BAGS: Obsessions of a Hoardaholic
nytheatre.com review by Ryan Nicholoff
February 25, 2009
The lights dim in the familiar space of Under St. Marks. When they return, standing on stage is a lone man, Lee Michael Buckman. He breaks into a dissertation of definitions of certain psychological maladies, namely the dreaded and ever so prevalent OCD. He makes his audience relate to his own manifestations of the disorder—i.e., collecting bags—and confesses that it doesn't just stop there, that he collects all sorts of stuff. He appears nervous in the first few moments of the play, but after the first few laughs Buckman starts to calm down, and visibly he starts to enjoy what he is doing.
What is very effective in the piece is the way he transitions from subject to subject. We go from a man who speaks of mountains of bags and other "valuables" that clutter his life to how he aspired to become a musician by sharing his collection of t-shirts from bands he was once a part of. Buckman says that these manifestations are learned, and that he learned them from his mother. And there, the seed is planted for what will ultimately be the theme of the show. From the t-shirts he takes us to Miami where he is, quite comically, auditioning to be a male stripper, an occupation he didn't think would be much of a stretch from being a performer. Then, as we hear the very detailed exploits of a male adult dancer, we see a guy who is beginning a battle with drugs.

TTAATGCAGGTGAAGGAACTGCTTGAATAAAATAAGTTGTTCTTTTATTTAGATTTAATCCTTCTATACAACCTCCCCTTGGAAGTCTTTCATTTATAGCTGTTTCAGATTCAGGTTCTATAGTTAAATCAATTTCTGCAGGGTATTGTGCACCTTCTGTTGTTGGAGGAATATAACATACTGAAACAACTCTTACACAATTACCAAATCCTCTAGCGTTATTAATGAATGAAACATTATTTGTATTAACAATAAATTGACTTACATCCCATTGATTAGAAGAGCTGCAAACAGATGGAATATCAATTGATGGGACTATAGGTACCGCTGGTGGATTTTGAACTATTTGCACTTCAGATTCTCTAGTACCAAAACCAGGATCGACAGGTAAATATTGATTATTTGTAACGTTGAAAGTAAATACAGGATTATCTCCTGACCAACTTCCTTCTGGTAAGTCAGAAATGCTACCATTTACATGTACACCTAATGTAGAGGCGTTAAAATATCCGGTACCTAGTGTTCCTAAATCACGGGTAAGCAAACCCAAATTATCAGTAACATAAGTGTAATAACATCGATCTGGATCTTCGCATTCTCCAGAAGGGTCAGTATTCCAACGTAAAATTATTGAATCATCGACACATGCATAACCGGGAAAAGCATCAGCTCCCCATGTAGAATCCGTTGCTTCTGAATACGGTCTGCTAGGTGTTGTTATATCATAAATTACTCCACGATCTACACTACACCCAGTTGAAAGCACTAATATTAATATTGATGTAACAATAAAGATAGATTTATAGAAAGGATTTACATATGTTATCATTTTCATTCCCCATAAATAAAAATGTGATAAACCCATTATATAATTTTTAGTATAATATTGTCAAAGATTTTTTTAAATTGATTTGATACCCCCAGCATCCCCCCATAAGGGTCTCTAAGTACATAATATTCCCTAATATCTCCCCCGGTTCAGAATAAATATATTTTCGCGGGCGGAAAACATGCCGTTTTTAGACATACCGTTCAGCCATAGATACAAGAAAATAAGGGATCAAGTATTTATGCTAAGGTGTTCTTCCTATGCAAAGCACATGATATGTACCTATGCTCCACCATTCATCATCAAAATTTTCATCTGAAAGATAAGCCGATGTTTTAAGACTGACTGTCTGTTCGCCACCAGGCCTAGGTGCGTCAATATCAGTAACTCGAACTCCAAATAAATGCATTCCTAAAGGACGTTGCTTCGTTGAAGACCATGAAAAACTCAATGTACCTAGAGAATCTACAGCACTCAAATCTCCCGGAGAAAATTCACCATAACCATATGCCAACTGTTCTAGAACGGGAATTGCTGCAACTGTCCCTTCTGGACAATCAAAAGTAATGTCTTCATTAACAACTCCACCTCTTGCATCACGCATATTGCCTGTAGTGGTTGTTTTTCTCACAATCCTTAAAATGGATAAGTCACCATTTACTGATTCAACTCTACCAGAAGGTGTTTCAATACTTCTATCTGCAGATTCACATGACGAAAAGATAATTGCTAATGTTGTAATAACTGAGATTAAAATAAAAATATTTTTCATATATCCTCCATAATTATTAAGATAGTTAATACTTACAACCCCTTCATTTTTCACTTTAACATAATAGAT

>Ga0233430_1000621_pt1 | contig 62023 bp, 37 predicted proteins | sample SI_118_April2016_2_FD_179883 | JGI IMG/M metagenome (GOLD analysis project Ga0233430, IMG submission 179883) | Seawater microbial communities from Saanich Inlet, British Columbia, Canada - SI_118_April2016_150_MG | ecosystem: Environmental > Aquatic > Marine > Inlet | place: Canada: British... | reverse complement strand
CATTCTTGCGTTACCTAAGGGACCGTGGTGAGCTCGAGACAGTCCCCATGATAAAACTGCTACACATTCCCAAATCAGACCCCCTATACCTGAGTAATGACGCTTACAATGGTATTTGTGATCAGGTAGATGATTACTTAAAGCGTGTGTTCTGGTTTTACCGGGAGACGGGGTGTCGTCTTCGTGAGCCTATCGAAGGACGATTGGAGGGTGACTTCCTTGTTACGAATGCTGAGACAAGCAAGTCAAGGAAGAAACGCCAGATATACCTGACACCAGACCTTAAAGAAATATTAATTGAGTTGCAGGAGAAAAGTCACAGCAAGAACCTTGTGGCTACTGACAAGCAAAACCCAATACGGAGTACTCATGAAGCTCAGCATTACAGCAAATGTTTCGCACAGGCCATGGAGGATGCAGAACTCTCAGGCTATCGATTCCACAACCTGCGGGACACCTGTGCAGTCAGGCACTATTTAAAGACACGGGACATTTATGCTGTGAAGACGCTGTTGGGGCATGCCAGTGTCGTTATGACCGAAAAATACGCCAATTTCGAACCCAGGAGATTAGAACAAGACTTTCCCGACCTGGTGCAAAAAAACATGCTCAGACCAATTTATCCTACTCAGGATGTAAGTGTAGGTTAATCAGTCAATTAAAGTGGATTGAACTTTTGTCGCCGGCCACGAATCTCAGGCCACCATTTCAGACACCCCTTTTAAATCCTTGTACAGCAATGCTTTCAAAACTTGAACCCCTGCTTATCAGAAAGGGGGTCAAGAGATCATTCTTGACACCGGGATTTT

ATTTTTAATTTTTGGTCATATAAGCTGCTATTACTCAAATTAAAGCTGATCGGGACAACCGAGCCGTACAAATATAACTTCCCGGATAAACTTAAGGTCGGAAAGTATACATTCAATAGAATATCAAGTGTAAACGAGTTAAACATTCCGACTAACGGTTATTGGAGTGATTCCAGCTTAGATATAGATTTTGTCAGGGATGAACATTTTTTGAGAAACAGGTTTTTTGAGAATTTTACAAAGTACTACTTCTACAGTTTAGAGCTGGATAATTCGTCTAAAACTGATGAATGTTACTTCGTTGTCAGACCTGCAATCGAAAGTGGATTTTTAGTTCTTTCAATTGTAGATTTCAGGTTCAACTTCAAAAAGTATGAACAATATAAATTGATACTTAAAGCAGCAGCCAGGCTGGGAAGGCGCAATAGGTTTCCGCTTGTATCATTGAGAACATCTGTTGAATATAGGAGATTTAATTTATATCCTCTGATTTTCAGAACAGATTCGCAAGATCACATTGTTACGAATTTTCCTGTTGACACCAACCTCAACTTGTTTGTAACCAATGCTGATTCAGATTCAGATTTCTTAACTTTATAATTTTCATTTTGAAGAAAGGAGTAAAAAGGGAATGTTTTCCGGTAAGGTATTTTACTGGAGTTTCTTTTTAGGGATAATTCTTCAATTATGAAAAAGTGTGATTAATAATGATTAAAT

Buckman effectively takes us on a very interesting journey by letting the audience in on his negative self-talk and rationalizations through different characters. While Buckman is going through his bout with marijuana he employs the use of what I can only assume to be a Mexican man a la Cheech Marin, to tempt him into the depth and the complacently bitter salvation of addiction. The "Mexican" character has a nice and supportive voice, saying that it's okay to smoke and that nobody else would understand and to keep their relationship private. This voice is juxtaposed with rhythmic poetic couplets about the cause and effect of the drug.
We move on to bigger and better things in the realm of drugs and lifestyle. He tells of a time when he was convinced he was a god on LSD and with the use of another character, an Indian Hindu, we see that the addiction and compulsions don't change. They are being transferred from substance to substance, character to character, until he is forced to come face to face with the person he secretly blamed for all of his problems; his mother. Buckman takes us to when his mother was sick and there on her dying day he heard her say "Tenacity." For Buckman, everything makes sense and in the end Buckman delivers a very well-crafted and executed final speech.
Buckman gives us a different brand of hero, the kind in all of us, the kind who is scared to fail, to miss the next moment, to pass up collecting that one extra bag. As I stated earlier, I think Buckman warmed into his performance but by the time it mattered he was locked in the groove and the audience was riding along with him. A fun and touching evening that I think can appeal to anyone if you open your mind and see the actual story that is being told.